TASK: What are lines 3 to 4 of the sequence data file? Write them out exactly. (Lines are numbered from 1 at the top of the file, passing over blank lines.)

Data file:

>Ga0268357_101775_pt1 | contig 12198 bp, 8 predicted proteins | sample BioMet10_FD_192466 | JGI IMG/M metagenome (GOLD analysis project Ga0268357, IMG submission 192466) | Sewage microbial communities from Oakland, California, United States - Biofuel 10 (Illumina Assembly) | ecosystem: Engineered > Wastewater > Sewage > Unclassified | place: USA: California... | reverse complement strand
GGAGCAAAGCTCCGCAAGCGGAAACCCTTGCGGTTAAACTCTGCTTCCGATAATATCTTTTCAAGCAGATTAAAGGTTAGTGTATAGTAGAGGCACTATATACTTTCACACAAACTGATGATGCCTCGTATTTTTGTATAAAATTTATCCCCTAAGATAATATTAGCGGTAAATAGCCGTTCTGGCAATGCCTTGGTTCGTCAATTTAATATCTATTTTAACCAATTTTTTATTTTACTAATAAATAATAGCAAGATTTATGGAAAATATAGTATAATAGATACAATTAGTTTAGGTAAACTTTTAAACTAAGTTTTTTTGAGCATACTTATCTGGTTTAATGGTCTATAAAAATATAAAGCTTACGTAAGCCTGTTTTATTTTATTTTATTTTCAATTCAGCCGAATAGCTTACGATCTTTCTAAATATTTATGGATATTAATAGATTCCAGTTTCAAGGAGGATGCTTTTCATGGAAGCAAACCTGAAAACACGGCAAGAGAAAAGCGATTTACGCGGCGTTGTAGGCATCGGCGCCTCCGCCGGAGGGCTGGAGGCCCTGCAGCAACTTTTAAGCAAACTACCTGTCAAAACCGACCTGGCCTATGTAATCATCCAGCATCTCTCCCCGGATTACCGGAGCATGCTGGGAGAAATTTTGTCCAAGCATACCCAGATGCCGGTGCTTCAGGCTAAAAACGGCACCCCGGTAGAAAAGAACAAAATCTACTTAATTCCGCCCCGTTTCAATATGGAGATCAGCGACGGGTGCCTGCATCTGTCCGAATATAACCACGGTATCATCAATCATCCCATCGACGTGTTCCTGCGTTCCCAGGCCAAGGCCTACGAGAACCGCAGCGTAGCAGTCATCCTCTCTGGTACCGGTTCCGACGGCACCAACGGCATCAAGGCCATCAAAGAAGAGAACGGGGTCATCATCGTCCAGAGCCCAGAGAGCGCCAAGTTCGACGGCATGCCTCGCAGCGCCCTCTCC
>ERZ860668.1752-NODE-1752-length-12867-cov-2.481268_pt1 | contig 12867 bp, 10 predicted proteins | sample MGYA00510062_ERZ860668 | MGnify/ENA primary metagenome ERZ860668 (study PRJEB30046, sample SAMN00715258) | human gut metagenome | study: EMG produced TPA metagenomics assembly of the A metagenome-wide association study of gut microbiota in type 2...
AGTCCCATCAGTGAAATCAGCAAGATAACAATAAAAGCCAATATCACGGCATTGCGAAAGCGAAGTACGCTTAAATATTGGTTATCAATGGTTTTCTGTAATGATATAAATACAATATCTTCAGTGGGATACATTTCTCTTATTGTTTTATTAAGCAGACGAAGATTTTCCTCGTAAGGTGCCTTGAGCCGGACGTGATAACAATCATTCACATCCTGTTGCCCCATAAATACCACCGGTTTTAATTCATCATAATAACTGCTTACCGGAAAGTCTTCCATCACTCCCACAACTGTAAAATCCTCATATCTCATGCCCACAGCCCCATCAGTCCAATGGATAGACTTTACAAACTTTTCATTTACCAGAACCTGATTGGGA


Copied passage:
>ERZ860668.1752-NODE-1752-length-12867-cov-2.481268_pt1 | contig 12867 bp, 10 predicted proteins | sample MGYA00510062_ERZ860668 | MGnify/ENA primary metagenome ERZ860668 (study PRJEB30046, sample SAMN00715258) | human gut metagenome | study: EMG produced TPA metagenomics assembly of the A metagenome-wide association study of gut microbiota in type 2...
AGTCCCATCAGTGAAATCAGCAAGATAACAATAAAAGCCAATATCACGGCATTGCGAAAGCGAAGTACGCTTAAATATTGGTTATCAATGGTTTTCTGTAATGATATAAATACAATATCTTCAGTGGGATACATTTCTCTTATTGTTTTATTAAGCAGACGAAGATTTTCCTCGTAAGGTGCCTTGAGCCGGACGTGATAACAATCATTCACATCCTGTTGCCCCATAAATACCACCGGTTTTAATTCATCATAATAACTGCTTACCGGAAAGTCTTCCATCACTCCCACAACTGTAAAATCCTCATATCTCATGCCCACAGCCCCATCAGTCCAATGGATAGACTTTACAAACTTTTCATTTACCAGAACCTGATTGGGA